“He took on Nate Dalman, Pa,” Adam said in a low, serious voice. He gazed steadily into the glare of his younger brother. “He took on Nate Dalman, and he had a knife to his throat when Hoss and I stopped him.”

“I told you I knew exactly what I was doing,” Joe snapped. Adam’s knowing look was prying away at the last vestiges of his self-control. “If you hadn’t interfered when you did, I would have – “

“Nate Dalman.” Ben repeated with incredulity. “Nate Dalman from the mining camp? Why that man’s bigger than Hoss! I didn’t even think he ever went into Virginia City!”

“Had him pinned to the ground too, Pa,” Hoss said with more than a touch of brotherly pride. “You should have seen it, a little ol’ thing like Joe, set atop a mountain like ol’ Dalman.”

Flattered, Joe turned to grin at his brother, before his father turned his face with a firm grasp of his chin.

“Joseph,” he said softly. “Who started this fight?”

“He did,” Joe said. He would not repeat the man’s words to anyone left alive, but Joe would never abide with anyone talking about his mother like that. She had already suffered to the point of death and that should be enough for anybody.

“Who threw the first punch?” Adam asked quietly. Ben glanced at his oldest son and then again at Joe.

“Well son,” Ben said and waited.

Joe glared at his older brother and grumbled, “I threw the first punch Pa. But damn it, he started it!”

“Watch your language, boy,” Ben warned and there was no mistaking his meaning. He cocked his an arm over his Joe’s shoulders and could feel the tension within the boy, his muscles tight and driven. How many walls did one need to breach to reach a sixteen-year-old boy? How many strongholds? “Now you are going to tell me exactly what happened.”

Joe sighed and closed his eyes, somehow drawing strength from his father’s hold on him. In all honesty, he didn’t know what had happened. He had finished talking to the pretty girl, had tightened his cinch, and had almost vaulted into the saddle, when at once, the man had been there beside him, spitting oaths into his ear. It had all been so confusing for he had never seen the man before. He couldn’t even imagine how the man had known his name. He was the vaguely menacing sort of thug that Marie had always tried to stay clear of in the saloons. Perhaps not bright, she had seemed to counsel in his ear, but oh so dangerous!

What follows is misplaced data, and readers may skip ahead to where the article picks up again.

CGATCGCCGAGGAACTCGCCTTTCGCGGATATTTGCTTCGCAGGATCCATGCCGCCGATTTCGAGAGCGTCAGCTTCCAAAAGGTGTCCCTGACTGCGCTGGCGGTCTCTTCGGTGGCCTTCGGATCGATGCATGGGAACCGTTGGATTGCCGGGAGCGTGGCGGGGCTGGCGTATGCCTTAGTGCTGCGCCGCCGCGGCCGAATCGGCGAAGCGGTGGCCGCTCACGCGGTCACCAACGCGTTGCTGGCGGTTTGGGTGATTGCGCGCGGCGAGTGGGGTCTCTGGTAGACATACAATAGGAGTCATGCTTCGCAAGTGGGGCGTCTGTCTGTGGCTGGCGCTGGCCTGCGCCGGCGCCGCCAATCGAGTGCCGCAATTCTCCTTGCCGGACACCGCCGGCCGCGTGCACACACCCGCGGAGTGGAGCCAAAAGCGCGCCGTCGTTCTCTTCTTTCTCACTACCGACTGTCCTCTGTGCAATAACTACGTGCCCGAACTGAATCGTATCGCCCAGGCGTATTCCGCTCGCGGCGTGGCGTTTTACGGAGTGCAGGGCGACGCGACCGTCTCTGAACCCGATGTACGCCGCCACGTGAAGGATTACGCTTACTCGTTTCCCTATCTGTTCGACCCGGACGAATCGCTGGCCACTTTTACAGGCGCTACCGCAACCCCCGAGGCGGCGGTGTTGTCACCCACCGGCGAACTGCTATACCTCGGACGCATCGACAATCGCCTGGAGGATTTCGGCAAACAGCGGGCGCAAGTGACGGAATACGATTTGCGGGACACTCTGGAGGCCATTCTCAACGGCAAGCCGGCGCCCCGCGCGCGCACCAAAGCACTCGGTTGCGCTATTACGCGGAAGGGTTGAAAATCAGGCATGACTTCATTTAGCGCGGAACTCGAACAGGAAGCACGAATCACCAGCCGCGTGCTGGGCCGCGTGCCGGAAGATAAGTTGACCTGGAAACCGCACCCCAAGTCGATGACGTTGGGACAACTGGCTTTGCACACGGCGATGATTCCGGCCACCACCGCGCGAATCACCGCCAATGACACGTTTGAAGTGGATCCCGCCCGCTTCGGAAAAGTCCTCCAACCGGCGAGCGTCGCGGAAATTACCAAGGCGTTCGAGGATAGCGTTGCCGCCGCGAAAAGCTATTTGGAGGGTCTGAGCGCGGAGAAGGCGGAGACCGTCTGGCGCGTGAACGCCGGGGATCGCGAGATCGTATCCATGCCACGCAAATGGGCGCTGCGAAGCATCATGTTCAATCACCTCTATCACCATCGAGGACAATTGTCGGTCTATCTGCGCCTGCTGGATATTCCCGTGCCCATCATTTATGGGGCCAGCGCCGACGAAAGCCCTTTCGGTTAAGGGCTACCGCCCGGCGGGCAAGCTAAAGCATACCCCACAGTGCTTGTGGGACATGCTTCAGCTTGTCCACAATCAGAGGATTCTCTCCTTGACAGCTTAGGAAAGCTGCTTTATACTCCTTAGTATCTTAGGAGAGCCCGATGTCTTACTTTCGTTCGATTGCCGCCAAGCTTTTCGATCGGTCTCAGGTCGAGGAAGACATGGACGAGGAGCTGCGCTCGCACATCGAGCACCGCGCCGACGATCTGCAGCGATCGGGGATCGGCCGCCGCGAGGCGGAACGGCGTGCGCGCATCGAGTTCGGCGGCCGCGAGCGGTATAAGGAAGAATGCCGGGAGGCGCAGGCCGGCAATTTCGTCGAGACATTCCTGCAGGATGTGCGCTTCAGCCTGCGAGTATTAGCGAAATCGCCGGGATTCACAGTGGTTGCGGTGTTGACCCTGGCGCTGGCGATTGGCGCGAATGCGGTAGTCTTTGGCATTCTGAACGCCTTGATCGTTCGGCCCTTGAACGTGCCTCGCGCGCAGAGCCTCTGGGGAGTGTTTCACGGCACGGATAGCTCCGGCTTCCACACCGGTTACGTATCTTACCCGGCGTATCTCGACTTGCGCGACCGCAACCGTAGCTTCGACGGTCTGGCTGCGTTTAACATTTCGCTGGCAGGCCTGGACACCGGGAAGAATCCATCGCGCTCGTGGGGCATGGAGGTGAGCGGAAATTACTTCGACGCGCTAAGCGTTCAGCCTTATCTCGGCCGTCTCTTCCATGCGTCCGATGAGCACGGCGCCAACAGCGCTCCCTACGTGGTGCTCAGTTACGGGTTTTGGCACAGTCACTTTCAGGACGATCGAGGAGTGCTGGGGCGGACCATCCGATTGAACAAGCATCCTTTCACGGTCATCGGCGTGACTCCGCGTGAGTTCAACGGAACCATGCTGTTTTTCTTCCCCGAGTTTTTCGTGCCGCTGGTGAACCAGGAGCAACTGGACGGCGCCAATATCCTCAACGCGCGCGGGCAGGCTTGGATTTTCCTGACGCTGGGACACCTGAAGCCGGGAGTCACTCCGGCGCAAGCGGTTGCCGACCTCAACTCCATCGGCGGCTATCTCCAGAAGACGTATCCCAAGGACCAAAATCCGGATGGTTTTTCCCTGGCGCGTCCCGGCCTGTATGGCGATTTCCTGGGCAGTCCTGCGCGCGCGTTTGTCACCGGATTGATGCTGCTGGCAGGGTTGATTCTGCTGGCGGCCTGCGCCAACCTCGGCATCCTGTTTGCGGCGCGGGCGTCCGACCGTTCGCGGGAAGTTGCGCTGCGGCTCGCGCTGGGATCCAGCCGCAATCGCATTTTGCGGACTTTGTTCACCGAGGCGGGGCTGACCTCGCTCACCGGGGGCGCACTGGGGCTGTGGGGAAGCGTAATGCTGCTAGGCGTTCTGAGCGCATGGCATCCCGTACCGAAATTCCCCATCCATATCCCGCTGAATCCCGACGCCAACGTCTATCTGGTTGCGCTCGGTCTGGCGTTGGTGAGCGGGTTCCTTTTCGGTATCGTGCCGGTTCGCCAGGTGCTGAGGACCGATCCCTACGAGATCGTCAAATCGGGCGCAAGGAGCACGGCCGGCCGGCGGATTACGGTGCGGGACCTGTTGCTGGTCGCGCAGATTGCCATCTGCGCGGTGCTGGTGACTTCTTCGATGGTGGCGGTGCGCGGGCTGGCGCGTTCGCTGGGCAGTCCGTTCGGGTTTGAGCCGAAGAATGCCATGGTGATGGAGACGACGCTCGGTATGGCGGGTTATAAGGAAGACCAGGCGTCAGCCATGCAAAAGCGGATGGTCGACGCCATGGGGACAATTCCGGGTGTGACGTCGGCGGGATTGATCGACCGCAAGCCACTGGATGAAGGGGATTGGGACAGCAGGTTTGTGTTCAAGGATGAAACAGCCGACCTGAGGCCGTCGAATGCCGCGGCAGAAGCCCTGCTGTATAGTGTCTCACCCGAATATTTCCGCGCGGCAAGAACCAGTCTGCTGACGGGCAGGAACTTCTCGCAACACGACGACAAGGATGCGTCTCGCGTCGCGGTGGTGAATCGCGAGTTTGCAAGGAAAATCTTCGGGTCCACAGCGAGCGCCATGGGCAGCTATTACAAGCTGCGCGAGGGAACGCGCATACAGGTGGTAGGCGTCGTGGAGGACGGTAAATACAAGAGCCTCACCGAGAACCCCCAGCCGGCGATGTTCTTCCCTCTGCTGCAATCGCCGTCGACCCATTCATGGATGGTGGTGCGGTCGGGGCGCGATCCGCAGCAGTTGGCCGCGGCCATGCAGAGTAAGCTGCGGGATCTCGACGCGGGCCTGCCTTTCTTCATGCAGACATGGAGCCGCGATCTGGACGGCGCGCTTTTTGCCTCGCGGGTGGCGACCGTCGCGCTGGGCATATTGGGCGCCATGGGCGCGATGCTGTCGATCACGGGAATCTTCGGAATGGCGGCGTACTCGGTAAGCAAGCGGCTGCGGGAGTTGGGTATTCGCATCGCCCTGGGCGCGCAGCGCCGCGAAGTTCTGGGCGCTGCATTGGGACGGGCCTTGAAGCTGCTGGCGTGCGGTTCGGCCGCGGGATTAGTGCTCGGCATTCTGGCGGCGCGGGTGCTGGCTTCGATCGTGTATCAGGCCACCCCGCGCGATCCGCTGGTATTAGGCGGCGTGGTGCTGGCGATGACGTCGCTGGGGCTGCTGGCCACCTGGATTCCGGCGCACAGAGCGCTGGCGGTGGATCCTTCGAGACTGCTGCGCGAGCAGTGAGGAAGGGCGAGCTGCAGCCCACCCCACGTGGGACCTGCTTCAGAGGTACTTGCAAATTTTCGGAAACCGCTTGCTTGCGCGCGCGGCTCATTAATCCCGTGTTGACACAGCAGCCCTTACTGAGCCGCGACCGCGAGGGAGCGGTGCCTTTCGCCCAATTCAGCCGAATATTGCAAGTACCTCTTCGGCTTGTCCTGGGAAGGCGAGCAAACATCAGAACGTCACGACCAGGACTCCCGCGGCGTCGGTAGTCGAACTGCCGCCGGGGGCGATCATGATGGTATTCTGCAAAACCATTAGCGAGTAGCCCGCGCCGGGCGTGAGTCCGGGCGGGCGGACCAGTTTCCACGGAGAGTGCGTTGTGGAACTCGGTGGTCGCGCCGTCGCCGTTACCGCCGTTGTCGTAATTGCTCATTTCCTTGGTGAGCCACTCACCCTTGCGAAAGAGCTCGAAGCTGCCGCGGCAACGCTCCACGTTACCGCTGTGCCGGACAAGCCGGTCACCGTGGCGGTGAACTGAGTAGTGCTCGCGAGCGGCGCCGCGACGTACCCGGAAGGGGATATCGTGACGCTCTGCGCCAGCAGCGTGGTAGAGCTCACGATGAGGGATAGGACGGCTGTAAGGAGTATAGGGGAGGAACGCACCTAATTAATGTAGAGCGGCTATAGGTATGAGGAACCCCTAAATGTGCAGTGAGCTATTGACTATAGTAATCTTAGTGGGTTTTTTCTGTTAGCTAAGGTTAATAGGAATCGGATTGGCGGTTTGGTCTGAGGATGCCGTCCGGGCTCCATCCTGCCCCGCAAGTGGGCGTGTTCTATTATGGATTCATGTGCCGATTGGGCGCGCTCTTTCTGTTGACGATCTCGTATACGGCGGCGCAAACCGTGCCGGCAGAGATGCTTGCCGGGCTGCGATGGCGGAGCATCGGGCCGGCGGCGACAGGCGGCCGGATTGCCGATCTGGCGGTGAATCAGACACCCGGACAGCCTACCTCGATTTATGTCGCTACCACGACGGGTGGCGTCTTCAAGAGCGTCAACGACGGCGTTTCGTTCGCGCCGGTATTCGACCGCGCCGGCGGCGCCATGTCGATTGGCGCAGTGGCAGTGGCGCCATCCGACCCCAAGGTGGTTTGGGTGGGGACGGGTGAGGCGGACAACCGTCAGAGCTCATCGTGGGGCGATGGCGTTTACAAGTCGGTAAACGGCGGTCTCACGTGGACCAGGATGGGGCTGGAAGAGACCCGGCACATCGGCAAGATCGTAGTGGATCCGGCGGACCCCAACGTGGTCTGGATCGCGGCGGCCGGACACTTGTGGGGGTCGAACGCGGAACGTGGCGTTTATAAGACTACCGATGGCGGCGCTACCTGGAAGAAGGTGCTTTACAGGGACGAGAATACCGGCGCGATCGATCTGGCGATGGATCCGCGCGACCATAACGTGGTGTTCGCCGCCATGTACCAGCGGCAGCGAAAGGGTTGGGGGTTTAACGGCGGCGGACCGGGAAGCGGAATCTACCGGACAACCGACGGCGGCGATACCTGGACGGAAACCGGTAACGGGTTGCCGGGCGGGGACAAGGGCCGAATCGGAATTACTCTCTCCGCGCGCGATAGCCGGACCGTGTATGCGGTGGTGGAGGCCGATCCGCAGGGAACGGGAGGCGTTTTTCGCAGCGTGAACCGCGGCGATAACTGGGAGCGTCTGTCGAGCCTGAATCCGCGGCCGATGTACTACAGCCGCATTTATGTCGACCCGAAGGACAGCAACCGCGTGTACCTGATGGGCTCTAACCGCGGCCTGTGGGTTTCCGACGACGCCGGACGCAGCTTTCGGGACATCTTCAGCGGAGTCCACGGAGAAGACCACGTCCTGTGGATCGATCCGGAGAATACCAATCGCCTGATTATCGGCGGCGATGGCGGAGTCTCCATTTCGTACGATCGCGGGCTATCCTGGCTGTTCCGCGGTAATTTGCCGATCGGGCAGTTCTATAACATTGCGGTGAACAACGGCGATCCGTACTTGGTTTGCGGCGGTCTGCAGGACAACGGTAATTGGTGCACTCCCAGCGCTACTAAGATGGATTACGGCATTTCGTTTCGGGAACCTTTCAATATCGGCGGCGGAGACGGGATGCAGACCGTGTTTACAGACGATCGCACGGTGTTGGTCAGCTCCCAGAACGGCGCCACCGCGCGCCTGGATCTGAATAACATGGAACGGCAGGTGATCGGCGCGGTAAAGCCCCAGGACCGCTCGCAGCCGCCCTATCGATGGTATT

Joe had shivered and tried to wrench free from the man’s manacle of a hand that clenched his arm; it would leave bruises in the morning.

“Let go of me,” he had hissed, but the man was so odd, so insistent. He kept talking. He only spoke words, the old, ugly words that he had heard so many times on the streets of New Orleans. Joe was not a boy who could be easily routed by words. He and Marie had been far too pragmatic for that. Sticks and stones, fire and brimstone, it was all the same. Then the man started cursing his mother.

Now Joe had heard her called many different things. She had taught her son the art of crossing the street at the first scornful look, the first narrowing of the eyes from the respectable people of the city. Avoid the epitaph in the first place, she told him, and save yourself a world of grief. The curses of strangers meant nothing to her. Absolutely nothing.

But now she was gone, over three months dead and buried in a pauper’s grave outside the city, and she could no longer lift her head high. He could not stand to hear his mother’s name mixed with the spittle in the man’s mouth. It would fall to Joe alone to rescue her from evil men, to protect her from men of violence. It was a role he had failed at during her life.

“Mister, let’s take this outside town,” Joe said. The man startled by the calm in the boy’s voice, let go of his arm. “Women and children, you know.”

And Joe Cartwright threw, with chin held high, the first punch.


Joe opened his eyes. His father still held him against his shoulder, Hoss had cupped his knee with his large hand, and Adam dabbed at his cheek with a moistened cloth. None of them wanted to let him go. Patient men, they waited still for his explanation. He sighed. He already knew what his mother would say. Give thanks for the good. Leave the evil behind. Joe could not bring the man and his words into this good house.

“I started the fight,” he said.


Upstairs in his younger brother’s bedroom, Adam fumbled with the last button and pulled off the remnant of Joe’s ruined shirt. He realized that he would have to buy the kid a new set of clothes during his next trip to town. The other men of the house were many sizes larger than this slight boy. Ben had asked him to get his brother to bed. As the firstborn, he had much experience standing in his father’s stead. And Pa had aged so much since they received Marie’s letter, had seemingly grown years older in the months since Joe’s arrival. This was just a season, Pa kept telling them, just one passage in all of their lives. They would certainly see it through. Cartwright men deal with what life gives them. Cartwright men always rise to the occasion. Adam would stake his life on his father’s creed, yet he had seen the sorrow etched early on his brother’s young face. My God, he considered, they might rise above this, but how bittersweet the rising.